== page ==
My interest in Merch is mostly centered on how the service affects current Amazon t-shirt sellers, but since many people haven’t heard of the service, I’ll do a quick run down on how it works.
Merch by Amazon is a print on demand service introduced by Amazon September 30, 2015. Originally marketed toward app developers, Merch quickly attracted thousands of sellers interested in starting a t-shirt business with little to no investment.
The premise is simple: sellers upload artwork to the Merch By Amazon site (merch.amazon.com) and it is almost immediately available on amazon.com. Merch items qualify for Amazon Prime and Amazon will produce and ship the item. Merch sellers set their price for the item, Amazon takes a listing fee of 15% of the sale price in addition to a royalty payment of $9.31, and sellers pocket the difference. A shirt that sells for $19.99 for example, would net the Merch seller a $7.69 royalty payment once Amazon takes their cut. Two-sided printing adds an additional fee of $4 per shirt and upgrading the t-shirt to an American Apparel shirt adds another $1.5o. Sellers are paid on a monthly basis.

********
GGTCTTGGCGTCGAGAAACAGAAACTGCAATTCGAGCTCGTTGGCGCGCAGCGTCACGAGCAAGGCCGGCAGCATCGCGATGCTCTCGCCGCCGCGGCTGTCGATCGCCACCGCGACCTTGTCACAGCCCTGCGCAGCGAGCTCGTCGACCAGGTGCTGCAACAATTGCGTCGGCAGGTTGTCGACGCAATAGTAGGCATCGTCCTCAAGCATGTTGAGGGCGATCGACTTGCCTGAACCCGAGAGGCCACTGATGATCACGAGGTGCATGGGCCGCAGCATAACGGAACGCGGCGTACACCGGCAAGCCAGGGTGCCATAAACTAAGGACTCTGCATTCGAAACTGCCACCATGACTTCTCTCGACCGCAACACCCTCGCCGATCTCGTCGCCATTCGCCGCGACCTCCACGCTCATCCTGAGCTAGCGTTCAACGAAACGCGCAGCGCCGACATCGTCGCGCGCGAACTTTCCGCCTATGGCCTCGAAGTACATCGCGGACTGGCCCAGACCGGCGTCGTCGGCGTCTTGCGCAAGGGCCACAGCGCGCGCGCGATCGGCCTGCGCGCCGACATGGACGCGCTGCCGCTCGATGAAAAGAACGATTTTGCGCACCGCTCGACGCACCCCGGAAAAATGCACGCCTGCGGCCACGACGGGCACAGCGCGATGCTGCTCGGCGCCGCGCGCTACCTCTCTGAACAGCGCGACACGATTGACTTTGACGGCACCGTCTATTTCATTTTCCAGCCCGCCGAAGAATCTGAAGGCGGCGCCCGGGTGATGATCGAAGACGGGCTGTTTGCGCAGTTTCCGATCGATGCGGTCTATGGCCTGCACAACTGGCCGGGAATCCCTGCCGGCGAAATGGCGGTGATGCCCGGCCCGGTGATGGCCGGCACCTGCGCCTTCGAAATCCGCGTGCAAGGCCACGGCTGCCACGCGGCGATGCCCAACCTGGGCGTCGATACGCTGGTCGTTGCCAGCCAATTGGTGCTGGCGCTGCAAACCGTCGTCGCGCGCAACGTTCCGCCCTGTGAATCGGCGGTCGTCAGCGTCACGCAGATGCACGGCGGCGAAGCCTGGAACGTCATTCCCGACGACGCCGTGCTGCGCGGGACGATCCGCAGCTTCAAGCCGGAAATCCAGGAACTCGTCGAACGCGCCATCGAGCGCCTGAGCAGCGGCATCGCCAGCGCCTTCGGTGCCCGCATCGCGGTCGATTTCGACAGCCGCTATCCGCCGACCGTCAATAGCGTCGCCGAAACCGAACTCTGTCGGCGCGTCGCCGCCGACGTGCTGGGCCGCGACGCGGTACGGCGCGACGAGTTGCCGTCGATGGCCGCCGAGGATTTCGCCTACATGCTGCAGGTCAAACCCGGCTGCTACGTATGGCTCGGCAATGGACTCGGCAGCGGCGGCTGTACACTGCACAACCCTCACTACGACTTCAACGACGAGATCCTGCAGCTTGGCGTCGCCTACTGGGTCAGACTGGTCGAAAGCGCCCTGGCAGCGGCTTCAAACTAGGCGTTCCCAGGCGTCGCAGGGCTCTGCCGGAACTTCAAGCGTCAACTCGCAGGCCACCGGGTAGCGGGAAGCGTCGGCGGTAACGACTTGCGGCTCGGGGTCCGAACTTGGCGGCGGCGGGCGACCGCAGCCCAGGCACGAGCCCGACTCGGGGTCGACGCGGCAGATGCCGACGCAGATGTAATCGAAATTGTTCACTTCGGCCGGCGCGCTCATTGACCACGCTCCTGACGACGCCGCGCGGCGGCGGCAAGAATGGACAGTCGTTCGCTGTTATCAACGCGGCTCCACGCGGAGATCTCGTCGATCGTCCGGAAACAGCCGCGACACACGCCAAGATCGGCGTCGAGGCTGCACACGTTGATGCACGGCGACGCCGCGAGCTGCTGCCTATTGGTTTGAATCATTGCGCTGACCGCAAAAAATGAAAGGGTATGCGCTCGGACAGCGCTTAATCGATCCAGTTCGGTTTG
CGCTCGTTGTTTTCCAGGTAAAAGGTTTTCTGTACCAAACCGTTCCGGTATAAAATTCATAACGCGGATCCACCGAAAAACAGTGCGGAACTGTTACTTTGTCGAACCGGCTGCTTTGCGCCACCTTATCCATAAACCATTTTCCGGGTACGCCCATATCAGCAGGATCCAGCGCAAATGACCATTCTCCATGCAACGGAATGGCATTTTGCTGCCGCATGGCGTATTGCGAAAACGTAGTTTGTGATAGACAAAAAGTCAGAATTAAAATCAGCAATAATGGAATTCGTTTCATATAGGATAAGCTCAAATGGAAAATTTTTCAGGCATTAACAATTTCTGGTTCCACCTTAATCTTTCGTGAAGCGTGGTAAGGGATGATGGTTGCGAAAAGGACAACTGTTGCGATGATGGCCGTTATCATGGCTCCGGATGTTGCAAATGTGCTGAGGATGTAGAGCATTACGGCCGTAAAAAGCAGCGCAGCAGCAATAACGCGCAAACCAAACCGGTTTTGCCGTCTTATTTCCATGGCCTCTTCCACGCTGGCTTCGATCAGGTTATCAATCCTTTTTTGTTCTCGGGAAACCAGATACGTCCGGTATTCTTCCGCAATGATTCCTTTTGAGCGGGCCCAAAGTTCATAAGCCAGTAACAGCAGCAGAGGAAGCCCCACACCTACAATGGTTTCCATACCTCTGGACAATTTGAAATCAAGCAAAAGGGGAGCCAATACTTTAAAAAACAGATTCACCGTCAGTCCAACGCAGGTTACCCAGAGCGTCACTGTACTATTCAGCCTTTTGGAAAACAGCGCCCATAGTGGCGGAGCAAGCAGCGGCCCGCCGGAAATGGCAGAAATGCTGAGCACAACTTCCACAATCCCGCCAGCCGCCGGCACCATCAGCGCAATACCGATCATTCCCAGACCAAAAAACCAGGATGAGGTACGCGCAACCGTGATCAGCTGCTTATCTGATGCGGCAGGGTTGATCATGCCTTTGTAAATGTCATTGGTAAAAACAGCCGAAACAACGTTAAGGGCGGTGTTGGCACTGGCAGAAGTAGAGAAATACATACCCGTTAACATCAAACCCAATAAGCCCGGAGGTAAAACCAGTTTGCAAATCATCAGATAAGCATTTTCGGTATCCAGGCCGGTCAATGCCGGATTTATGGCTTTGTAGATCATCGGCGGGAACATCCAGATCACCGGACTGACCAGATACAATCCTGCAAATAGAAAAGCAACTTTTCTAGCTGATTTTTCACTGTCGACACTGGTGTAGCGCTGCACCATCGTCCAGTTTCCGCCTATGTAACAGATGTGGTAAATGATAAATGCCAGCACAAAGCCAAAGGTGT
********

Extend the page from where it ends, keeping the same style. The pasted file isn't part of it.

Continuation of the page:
Particularly attractive to people who have an interest in starting a business with no up-front costs, Merch was quickly flooded and Amazon’s production overwhelmed. Amazon quickly gated the service and entry to the program is by invitation only. Invitations often take 2-4 months to arrive after an application is submitted.
In the 8 months or so Merch has been live, limits have been placed on how many designs sellers can upload, designs have been hidden from the amazon.com search results in an effort to throttle sales, and lead times to ship out orders by Amazon have fluctuated from a couple of days to almost two weeks. Needless to say, the service has experienced some growing pains.